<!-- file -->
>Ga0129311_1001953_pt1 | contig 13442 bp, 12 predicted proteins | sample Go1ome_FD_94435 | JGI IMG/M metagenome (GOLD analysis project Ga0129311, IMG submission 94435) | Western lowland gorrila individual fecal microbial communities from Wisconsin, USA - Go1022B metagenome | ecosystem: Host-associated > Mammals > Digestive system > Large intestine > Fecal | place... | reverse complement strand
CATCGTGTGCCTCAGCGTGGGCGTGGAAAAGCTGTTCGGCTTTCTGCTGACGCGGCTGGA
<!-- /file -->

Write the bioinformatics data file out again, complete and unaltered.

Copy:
>Ga0129311_1001953_pt1 | contig 13442 bp, 12 predicted proteins | sample Go1ome_FD_94435 | JGI IMG/M metagenome (GOLD analysis project Ga0129311, IMG submission 94435) | Western lowland gorrila individual fecal microbial communities from Wisconsin, USA - Go1022B metagenome | ecosystem: Host-associated > Mammals > Digestive system > Large intestine > Fecal | place... | reverse complement strand
CATCGTGTGCCTCAGCGTGGGCGTGGAAAAGCTGTTCGGCTTTCTGCTGACGCGGCTGGA